I want to share a story with you. When I was i fourth grade we had to chose a classical instrument that we wanted to play for the next many years at my school. I was thinking about the cello, but somehow I wound up with the clarinet, my parents and class teacher considering "what was good for me" and practical matters such as the transportation to school. The idea was to match each student with an instrument that would somehow match or signify the inherent character of each child. To this day I would still favour the cello and I never really got to love the clarinet, beautiful as it may be. So I did play the clarinet for a while without much passion and consequently never got very good at it. I'm sure I would have gotten further, had the right pedagogic circumstances been there - but they weren't so as I changed schools I quit and found my way to the bass which I still play whenever I find the time.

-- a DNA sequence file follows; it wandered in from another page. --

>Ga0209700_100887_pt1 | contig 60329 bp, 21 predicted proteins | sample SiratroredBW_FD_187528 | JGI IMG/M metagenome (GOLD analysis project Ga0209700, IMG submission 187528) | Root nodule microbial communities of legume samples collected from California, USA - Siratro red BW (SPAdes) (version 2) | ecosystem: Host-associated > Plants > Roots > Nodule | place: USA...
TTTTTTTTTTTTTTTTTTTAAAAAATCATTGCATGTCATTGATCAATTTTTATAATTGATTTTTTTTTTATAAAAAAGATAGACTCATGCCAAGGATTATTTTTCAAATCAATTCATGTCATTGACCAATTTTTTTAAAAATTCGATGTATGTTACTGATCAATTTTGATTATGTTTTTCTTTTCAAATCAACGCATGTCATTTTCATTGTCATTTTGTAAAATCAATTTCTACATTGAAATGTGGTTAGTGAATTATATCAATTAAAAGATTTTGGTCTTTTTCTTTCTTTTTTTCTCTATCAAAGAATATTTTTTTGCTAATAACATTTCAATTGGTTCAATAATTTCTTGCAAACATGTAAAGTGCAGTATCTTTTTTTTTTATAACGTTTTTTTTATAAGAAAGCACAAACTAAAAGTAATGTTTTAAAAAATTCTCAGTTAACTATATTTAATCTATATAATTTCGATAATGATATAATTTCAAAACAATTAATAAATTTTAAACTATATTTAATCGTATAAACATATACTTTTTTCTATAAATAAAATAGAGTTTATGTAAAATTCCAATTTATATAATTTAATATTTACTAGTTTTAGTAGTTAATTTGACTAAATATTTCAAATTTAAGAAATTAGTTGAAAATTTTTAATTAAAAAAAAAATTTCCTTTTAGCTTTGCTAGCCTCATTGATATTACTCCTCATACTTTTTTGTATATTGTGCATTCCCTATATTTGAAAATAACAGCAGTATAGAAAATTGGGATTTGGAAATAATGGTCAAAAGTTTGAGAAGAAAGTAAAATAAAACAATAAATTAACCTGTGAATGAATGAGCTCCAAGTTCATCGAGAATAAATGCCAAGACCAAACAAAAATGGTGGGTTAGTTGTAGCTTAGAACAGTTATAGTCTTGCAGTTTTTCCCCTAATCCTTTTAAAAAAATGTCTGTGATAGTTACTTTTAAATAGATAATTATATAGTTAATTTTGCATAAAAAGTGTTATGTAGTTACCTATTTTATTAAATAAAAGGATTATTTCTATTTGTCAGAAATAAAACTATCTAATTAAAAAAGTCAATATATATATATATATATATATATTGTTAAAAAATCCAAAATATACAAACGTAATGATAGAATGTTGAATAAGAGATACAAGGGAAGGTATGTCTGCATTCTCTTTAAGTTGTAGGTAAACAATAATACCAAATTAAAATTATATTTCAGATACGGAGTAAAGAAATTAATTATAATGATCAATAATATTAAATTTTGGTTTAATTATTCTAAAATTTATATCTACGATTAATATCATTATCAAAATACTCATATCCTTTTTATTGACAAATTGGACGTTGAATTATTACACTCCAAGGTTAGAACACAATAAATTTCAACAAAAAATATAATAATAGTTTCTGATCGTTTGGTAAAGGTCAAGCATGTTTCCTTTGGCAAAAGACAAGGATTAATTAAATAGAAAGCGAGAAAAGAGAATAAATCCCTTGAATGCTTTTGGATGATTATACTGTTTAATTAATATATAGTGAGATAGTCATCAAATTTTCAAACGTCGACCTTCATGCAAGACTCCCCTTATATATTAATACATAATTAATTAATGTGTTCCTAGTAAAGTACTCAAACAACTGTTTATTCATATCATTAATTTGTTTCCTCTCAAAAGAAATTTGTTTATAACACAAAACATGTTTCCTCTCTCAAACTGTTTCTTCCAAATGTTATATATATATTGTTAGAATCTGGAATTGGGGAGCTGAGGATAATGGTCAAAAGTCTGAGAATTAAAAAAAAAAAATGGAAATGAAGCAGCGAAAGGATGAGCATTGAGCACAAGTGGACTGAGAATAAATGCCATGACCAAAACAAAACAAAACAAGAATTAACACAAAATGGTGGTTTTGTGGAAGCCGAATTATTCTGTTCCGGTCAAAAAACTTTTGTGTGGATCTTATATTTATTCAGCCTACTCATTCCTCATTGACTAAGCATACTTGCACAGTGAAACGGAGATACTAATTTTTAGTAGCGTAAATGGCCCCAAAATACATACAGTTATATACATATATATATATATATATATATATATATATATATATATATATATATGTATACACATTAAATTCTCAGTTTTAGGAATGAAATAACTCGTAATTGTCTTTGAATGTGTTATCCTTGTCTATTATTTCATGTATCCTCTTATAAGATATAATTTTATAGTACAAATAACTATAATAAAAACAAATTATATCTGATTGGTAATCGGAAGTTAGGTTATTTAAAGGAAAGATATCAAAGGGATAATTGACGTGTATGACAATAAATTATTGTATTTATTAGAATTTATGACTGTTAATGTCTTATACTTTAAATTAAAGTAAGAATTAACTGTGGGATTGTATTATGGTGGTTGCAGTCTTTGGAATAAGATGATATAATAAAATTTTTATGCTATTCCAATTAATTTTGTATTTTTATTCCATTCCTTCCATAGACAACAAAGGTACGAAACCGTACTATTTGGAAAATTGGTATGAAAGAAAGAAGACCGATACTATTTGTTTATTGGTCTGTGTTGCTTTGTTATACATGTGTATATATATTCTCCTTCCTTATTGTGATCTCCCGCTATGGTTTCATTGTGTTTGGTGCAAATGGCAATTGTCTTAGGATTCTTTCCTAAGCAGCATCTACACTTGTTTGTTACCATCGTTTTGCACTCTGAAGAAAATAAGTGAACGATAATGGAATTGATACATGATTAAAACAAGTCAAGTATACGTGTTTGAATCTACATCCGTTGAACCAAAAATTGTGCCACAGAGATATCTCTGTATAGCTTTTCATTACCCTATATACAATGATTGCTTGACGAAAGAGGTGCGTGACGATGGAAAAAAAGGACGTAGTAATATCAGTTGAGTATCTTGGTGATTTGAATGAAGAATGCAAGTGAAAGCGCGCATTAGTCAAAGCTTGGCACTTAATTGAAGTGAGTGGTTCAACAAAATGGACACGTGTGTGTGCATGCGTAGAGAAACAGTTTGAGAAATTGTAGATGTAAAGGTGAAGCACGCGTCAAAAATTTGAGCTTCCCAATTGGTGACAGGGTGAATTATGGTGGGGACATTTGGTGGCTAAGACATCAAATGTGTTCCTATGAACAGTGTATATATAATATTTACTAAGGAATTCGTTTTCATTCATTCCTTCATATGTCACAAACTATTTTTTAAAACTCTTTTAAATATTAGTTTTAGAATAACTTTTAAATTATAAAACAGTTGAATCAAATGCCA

I was just tipped by a friend on this short recording of a recent talk by the famous conductor Benjamin Zander
. He is not only a master of music but a master of leadership and talent management. In this talk he invites a young student, 15 year old Nikolaj, to the stage to play the cello and he coaches him through improving his attitude towards practicing and releasing his potential in the most positive way that I can imagine.
Of course the ambition of the talk is not to coach young Nikolaj but rather to inspire the audience in the room as well as us - the viewers. And so it did. I found it amusing, intelligent and inspiring. What a great way to teach leaders how to inpire and be visionaries, understanding life as a conversation of abundance and possibility rather than a competitive, difficult one. I hope it will inspire you too - finding "The Art of Possibility